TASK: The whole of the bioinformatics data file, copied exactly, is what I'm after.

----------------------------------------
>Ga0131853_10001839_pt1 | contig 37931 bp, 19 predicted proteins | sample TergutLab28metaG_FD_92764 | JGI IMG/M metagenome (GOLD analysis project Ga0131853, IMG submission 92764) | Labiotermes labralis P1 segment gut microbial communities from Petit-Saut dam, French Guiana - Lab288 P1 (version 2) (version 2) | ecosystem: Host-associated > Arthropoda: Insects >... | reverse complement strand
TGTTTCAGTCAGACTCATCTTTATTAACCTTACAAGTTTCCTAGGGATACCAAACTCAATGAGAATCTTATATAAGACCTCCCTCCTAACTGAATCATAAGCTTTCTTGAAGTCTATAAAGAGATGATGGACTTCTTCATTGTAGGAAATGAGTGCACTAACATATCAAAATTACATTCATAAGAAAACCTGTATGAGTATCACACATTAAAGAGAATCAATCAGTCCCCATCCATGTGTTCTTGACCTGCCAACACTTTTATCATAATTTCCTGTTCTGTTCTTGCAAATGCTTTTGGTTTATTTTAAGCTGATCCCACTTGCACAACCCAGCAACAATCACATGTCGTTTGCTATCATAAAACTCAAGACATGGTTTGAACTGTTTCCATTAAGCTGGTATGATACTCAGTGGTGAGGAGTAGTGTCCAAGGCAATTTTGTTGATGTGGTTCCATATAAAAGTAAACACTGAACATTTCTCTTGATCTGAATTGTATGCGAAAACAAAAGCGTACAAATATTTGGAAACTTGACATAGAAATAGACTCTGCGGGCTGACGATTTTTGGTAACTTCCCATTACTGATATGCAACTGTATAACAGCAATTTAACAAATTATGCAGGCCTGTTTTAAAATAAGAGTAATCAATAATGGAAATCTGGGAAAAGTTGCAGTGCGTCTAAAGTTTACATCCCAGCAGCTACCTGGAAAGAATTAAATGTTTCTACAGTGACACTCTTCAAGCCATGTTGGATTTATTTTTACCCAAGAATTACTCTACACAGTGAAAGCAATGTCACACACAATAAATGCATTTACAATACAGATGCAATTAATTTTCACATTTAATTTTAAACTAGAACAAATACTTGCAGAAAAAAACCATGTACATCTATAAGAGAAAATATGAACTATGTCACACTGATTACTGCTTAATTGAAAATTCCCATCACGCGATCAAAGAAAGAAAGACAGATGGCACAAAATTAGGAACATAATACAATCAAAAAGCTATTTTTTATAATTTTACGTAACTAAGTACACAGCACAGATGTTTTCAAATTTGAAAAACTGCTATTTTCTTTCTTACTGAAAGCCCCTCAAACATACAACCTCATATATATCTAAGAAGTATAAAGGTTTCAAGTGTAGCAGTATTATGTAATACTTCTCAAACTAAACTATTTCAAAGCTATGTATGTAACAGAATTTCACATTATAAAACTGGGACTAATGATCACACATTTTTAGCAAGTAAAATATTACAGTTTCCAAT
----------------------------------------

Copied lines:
>Ga0131853_10001839_pt1 | contig 37931 bp, 19 predicted proteins | sample TergutLab28metaG_FD_92764 | JGI IMG/M metagenome (GOLD analysis project Ga0131853, IMG submission 92764) | Labiotermes labralis P1 segment gut microbial communities from Petit-Saut dam, French Guiana - Lab288 P1 (version 2) (version 2) | ecosystem: Host-associated > Arthropoda: Insects >... | reverse complement strand
TGTTTCAGTCAGACTCATCTTTATTAACCTTACAAGTTTCCTAGGGATACCAAACTCAATGAGAATCTTATATAAGACCTCCCTCCTAACTGAATCATAAGCTTTCTTGAAGTCTATAAAGAGATGATGGACTTCTTCATTGTAGGAAATGAGTGCACTAACATATCAAAATTACATTCATAAGAAAACCTGTATGAGTATCACACATTAAAGAGAATCAATCAGTCCCCATCCATGTGTTCTTGACCTGCCAACACTTTTATCATAATTTCCTGTTCTGTTCTTGCAAATGCTTTTGGTTTATTTTAAGCTGATCCCACTTGCACAACCCAGCAACAATCACATGTCGTTTGCTATCATAAAACTCAAGACATGGTTTGAACTGTTTCCATTAAGCTGGTATGATACTCAGTGGTGAGGAGTAGTGTCCAAGGCAATTTTGTTGATGTGGTTCCATATAAAAGTAAACACTGAACATTTCTCTTGATCTGAATTGTATGCGAAAACAAAAGCGTACAAATATTTGGAAACTTGACATAGAAATAGACTCTGCGGGCTGACGATTTTTGGTAACTTCCCATTACTGATATGCAACTGTATAACAGCAATTTAACAAATTATGCAGGCCTGTTTTAAAATAAGAGTAATCAATAATGGAAATCTGGGAAAAGTTGCAGTGCGTCTAAAGTTTACATCCCAGCAGCTACCTGGAAAGAATTAAATGTTTCTACAGTGACACTCTTCAAGCCATGTTGGATTTATTTTTACCCAAGAATTACTCTACACAGTGAAAGCAATGTCACACACAATAAATGCATTTACAATACAGATGCAATTAATTTTCACATTTAATTTTAAACTAGAACAAATACTTGCAGAAAAAAACCATGTACATCTATAAGAGAAAATATGAACTATGTCACACTGATTACTGCTTAATTGAAAATTCCCATCACGCGATCAAAGAAAGAAAGACAGATGGCACAAAATTAGGAACATAATACAATCAAAAAGCTATTTTTTATAATTTTACGTAACTAAGTACACAGCACAGATGTTTTCAAATTTGAAAAACTGCTATTTTCTTTCTTACTGAAAGCCCCTCAAACATACAACCTCATATATATCTAAGAAGTATAAAGGTTTCAAGTGTAGCAGTATTATGTAATACTTCTCAAACTAAACTATTTCAAAGCTATGTATGTAACAGAATTTCACATTATAAAACTGGGACTAATGATCACACATTTTTAGCAAGTAAAATATTACAGTTTCCAAT